Food and Behaviour Research

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Association of a Workplace Sales Ban on Sugar-Sweetened Beverages With Employee Consumption of Sugar-Sweetened Beverages and Health

Epel ES, Hartman A, Jacobs LM, Leung C, Cohn MA, Jensen L, Ishkanian L, Wojcicki J, Mason AE, Lustig RH, Stanhope KL, Schmidt LA (2019) JAMA Intern Med.  2019 Oct;  doi:10.1001/jamainternmed.2019.4434 

Web URL: Read the research on JAMA network here


Question  Was a workplace sales ban on sugar-sweetened beverages (SSBs) associated with a reduction in employee intake of sugar-sweetened beverages and improvement in their cardiometabolic health?

Findings  In this before-after study and trial that included 214 adults who regularly drank SSBs, participants reported consuming less SSBs after a workplace sales ban and a reduction in waist circumference and sagittal diameter but no change in body mass index or insulin sensitivity. Those randomized to receive a brief motivational intervention had greater improvements.

Meaning  A workplace sugar-sweetened beverage sales ban, especially if combined with a brief intervention, may be a feasible and effective way to improve employee health.


Importance  Reductions in sugar-sweetened beverage (SSB) intake can improve health, but are difficult for individuals to achieve on their own.

Objectives  To evaluate whether a workplace SSB sales ban was associated with SSB intake and cardiometabolic health among employees and whether a brief motivational intervention provides added benefits to the sales ban.

Design, Setting, and Participants  This before-after study and additional randomized trial conducted from July 28, 2015, to October 16, 2016, at a Northern California university and hospital assessed SSB intake, anthropometrics, and cardiometabolic biomarkers among 214 full-time English-speaking employees who were frequent SSB consumers (≥360 mL [≥12 fl oz] per day) before and 10 months after implementation of an SSB sales ban in a large workplace, with half the employees randomized to receive a brief motivational intervention targeting SSB reduction.

Interventions  The employer stopped selling SSBs in all workplace venues, and half the sample was randomized to receive a brief motivational intervention and the other half was a control group that did not receive the intervention. This intervention was modeled on standard brief motivational interventions for alcohol used in the workplace that promote health knowledge and goal setting.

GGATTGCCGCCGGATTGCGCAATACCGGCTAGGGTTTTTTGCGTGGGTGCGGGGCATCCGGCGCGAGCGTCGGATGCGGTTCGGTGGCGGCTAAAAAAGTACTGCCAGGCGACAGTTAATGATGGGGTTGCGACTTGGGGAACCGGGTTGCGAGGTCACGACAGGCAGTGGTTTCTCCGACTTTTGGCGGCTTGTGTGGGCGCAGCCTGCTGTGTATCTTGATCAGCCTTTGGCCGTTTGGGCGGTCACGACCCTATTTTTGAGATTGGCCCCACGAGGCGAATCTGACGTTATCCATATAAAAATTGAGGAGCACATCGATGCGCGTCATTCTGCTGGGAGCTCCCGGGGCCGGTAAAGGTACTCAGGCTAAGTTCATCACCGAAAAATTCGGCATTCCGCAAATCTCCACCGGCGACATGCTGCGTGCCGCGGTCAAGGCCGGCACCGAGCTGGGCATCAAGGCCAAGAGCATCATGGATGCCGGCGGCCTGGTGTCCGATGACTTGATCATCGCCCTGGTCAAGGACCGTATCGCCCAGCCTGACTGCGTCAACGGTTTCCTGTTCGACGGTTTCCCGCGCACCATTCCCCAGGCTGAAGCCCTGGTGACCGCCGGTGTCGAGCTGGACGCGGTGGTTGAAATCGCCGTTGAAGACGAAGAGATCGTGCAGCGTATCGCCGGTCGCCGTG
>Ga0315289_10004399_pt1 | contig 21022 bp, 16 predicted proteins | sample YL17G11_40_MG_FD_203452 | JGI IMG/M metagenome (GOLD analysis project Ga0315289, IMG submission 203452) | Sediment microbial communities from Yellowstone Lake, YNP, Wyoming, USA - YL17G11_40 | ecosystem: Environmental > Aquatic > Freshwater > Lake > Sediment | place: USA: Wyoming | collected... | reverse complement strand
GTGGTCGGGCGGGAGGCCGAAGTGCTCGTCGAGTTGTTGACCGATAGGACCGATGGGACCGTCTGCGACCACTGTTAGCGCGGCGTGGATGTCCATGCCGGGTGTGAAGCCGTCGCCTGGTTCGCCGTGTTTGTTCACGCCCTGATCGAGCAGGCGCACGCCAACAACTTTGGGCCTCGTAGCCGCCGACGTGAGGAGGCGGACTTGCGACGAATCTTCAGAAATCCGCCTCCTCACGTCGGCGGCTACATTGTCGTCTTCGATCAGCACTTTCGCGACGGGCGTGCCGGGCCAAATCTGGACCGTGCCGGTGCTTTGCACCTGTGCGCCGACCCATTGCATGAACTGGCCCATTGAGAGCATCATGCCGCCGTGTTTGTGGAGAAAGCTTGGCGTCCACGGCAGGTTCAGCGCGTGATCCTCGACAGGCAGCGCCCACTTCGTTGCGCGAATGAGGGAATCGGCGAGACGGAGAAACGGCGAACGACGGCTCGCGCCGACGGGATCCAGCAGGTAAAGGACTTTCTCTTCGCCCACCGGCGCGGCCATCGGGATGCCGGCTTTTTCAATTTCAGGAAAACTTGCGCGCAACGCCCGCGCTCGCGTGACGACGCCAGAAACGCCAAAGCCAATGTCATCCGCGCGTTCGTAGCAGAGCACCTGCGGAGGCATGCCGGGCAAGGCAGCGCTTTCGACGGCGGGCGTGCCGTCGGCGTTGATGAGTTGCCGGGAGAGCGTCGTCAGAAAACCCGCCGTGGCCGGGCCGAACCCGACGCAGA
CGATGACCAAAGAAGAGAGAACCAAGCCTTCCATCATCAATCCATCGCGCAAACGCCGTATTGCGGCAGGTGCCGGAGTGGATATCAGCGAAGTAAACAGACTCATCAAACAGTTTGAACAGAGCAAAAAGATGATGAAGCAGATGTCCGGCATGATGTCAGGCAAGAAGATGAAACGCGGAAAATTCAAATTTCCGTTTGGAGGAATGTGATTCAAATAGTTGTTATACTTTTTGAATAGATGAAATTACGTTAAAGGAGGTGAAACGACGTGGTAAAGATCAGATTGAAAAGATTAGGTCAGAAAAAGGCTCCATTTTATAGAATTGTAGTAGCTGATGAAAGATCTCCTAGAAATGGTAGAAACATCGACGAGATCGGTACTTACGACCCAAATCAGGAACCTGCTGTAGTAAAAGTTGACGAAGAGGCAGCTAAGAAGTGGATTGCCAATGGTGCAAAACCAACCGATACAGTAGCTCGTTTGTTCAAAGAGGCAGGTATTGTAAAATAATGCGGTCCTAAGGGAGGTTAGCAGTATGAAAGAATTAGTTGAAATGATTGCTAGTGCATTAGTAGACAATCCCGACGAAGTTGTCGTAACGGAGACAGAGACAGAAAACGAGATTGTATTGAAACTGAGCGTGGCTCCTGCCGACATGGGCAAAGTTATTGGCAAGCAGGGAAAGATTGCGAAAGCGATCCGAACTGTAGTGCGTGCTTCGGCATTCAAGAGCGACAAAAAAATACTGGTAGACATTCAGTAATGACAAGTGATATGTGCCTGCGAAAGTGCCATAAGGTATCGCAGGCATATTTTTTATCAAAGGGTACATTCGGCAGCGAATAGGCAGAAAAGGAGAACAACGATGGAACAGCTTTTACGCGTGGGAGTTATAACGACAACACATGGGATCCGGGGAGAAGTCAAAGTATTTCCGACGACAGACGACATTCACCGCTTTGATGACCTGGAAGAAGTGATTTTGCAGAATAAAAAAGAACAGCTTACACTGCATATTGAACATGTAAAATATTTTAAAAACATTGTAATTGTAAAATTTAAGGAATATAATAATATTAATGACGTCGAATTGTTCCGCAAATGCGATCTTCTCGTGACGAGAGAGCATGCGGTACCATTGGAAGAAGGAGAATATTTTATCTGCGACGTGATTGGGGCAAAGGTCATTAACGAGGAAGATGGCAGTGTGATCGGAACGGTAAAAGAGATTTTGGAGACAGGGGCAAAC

Main Outcomes and Measures  Outcomes included changes in SSB intake, Homeostatic Model Assessment of Insulin Resistance (HOMA-IR), and measures of abdominal adiposity. The primary associations tested were the correlation between changes in SSB intake and changes in HOMA-IR.

Results  Among the 214 study participants, 124 (57.9%) were women, with a mean (SD) age of 41.2 (11.0) years and a baseline mean (SD) body mass index of 29.4 (6.5). They reported a mean daily intake of 1050 mL (35 fl oz) of SSBs at baseline and 540 mL (18 fl oz) at follow-up—a 510-mL (17–fl oz) (48.6%) decrease (P < .001). Reductions in SSB intake correlated with improvements in HOMA-IR (r = 0.16; P = .03). Those not randomized to receive the brief intervention reduced their SSB intake by a mean (SD) of 246.0 (84.0) mL (8.2 [2.8] fl oz), while those also receiving the brief intervention reduced SSB intake by 762.0 (84.0) mL (25.4 [2.8] fl oz). From baseline to follow-up, there were significant reductions in mean (SE) waist circumference (2.1 [2.8] cm; P < .001).

Conclusions and Relevance  This study’s findings suggest that the workplace sales ban was associated with a reduction in SSB intake and a significant reduction in waist circumference among employees within 10 months. The randomized clinical trial portion of this study found that targeting those at high risk with a brief motivational intervention led to additional improvements. Workplace sales bans may offer a promising new private-sector strategy for reducing the health harms of SSB intake.


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